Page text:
A couple weeks ago, I came home from vacation to find a book I’d put on hold at the library was waiting for me: A Quilter’s Mixology by Angela Pingel. It’s gotten great reviews and I was excited that my small local library had a copy.
I’ve been wanting to try curved piecing and as a “modern traditionalist”, I was eager to see what Angela could do with just one block: Drunkard’s Path. I was not disappointed. There are 16 projects in this book and I counted at least 4 that I wanted to do right away. I will definitely be buying my own copy of this book.
I’m starting with the Medallion Baby Quilt. The thing that caught my eye right away was the fabric Angela choose: Katie Jump Rope, one of my all time favorite lines. I have only scraps of it left and I’m hoarding it, ha! But I also love the simplicity and symmetry of the quilt and decided to make it first.
I photo copied the templates (included full size!) and glued them to cardboard ripped off the back of last year’s school notebooks. I pulled out some bird fabrics that had been languishing in my stash and found coordinating prints.
It took about an hour to cut out the fabric. One thing I noticed is that the book is very generous when it states how much fabric is needed. For example, on this Medallion quilt, it says you need a yard of the fabric for the middle rings. I only needed about 22″, or a little less than 2/3 of a yard. Not a big deal, but it’s helpful to know if you are trying to use what you have and you don’t have a full yard.
I spent about 3? hours piecing. I tried to keep track, but was interrupted several times by my darling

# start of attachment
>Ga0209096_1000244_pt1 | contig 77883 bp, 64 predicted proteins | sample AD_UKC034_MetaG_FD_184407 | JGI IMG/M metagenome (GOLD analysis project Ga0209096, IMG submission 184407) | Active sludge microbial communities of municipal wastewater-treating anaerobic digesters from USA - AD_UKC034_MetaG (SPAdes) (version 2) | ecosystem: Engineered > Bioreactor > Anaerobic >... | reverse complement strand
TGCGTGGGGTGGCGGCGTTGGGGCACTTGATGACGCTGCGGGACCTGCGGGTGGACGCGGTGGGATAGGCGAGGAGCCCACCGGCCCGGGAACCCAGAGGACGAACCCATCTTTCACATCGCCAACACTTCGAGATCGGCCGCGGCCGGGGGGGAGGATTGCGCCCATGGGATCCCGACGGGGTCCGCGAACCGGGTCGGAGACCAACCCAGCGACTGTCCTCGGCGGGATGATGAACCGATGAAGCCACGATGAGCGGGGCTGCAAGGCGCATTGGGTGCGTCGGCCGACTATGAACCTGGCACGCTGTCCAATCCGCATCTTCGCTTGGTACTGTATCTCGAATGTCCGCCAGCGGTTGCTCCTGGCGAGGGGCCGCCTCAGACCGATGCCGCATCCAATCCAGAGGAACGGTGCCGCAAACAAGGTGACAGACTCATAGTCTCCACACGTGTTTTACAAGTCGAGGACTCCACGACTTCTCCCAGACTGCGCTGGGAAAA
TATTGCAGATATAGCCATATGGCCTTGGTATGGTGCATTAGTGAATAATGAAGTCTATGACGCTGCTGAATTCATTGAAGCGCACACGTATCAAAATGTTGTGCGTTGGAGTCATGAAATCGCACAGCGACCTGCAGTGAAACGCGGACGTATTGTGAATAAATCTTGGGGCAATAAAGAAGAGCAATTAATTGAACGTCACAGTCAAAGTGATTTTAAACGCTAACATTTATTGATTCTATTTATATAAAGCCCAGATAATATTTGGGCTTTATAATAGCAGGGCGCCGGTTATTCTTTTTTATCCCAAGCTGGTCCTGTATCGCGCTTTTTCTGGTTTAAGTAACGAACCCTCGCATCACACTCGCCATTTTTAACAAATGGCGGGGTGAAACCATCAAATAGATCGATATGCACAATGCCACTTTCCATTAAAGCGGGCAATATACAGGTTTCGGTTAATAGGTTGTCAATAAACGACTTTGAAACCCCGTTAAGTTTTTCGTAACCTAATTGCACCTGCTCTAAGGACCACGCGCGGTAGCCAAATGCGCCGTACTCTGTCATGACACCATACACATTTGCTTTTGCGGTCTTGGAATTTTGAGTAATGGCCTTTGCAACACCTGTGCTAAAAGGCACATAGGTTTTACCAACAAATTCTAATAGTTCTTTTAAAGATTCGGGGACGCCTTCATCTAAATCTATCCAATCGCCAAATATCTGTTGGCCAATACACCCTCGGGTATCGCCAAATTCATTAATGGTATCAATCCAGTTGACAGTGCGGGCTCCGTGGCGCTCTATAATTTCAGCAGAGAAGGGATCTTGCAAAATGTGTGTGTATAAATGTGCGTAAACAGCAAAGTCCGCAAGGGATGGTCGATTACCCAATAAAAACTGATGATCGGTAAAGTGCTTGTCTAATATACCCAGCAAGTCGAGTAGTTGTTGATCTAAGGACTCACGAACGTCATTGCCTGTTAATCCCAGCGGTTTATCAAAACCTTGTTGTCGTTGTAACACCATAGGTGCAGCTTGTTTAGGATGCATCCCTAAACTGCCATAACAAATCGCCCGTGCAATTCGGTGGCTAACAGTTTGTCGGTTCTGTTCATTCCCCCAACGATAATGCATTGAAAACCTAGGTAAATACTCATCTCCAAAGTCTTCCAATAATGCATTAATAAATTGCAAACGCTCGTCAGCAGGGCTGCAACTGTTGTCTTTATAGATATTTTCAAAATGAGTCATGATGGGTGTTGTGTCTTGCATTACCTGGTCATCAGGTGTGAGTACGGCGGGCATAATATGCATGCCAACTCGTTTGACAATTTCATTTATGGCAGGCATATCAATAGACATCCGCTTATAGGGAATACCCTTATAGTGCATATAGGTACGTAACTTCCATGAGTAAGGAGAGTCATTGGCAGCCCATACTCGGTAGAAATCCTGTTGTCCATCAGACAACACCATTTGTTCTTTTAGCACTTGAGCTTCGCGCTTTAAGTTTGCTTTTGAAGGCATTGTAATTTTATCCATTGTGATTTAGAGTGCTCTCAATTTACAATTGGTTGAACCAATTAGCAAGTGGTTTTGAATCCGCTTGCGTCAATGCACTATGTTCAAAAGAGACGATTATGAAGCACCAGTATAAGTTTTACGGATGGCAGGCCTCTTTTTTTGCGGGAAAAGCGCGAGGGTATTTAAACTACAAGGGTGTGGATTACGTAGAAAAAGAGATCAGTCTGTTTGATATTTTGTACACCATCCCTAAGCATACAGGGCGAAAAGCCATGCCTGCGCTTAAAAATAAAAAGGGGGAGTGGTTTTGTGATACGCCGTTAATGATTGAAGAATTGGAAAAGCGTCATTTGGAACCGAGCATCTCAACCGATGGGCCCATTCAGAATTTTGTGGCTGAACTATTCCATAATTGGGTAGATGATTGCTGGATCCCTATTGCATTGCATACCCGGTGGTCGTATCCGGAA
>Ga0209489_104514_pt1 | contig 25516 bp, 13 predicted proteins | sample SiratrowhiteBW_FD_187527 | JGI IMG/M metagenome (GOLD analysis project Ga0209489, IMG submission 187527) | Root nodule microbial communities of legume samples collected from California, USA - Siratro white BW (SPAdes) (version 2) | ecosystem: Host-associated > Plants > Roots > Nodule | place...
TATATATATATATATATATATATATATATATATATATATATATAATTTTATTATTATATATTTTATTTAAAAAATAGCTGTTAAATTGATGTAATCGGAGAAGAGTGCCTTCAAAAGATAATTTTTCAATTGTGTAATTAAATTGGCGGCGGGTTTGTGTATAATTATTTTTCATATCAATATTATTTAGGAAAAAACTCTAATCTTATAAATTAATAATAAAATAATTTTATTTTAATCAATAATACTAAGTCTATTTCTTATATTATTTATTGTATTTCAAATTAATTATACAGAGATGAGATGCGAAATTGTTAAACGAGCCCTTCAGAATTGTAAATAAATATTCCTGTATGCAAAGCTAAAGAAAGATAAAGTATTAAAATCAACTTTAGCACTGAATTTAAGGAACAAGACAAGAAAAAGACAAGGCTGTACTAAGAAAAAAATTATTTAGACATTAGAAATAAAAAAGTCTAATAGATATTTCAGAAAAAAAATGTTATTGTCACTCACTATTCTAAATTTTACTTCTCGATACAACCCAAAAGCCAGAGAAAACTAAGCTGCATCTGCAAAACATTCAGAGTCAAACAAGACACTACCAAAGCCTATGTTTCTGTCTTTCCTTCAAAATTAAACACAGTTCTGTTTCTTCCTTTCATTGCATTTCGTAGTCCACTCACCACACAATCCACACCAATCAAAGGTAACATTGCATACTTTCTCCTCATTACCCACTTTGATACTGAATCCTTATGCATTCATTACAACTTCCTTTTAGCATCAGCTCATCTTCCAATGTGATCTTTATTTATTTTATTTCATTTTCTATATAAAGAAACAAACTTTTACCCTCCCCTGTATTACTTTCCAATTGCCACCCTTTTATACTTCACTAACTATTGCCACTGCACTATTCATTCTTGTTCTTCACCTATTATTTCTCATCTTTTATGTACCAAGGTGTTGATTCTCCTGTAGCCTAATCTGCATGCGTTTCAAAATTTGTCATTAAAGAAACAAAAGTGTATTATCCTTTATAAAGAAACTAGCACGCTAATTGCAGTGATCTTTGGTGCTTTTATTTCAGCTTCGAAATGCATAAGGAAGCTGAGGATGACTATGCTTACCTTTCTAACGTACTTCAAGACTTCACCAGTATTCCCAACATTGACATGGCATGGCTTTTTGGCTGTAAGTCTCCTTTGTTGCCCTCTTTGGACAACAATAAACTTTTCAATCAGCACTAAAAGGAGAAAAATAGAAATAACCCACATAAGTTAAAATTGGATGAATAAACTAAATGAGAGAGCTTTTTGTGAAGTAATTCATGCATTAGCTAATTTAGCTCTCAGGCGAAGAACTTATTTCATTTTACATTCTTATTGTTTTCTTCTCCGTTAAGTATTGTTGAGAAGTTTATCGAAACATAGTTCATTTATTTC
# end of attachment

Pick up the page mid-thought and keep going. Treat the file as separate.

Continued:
squabbling children. This was one of the first times I’ve done curved piecing for a quilt. I’ve done some while sewing clothes, so it wasn’t totally new to me. I’ve heard there are many ways to sew curves like these, and the way I found works best for me is a 2-pin method.
I fold each piece to find the center of the curve and pin. Then I match up and pin the tail end of the curve. I pinch together the two pieces at the top of the curve, with the L shaped piece on top and slide them under my scant 1/4″ foot. I sew a few stitches, the ease the two curves together, using my fingers to hold them in place and sew to the center pin in one smooth motion. The I do the same for the bottom half, using an awl to guide the last bit of the fabric under the foot it doesn’t slide away.
Then I put all the blocks into rows and the rows together into a quilt top.
I’m not planning to quilt this right away. I’m going to be taking a class on free-motion quilting next month and want to practice before I tackle this project. So I’ve pulled fabric for another quilt from the book, the Nine Patch Curves.
I can’t wait to see how this one turns out!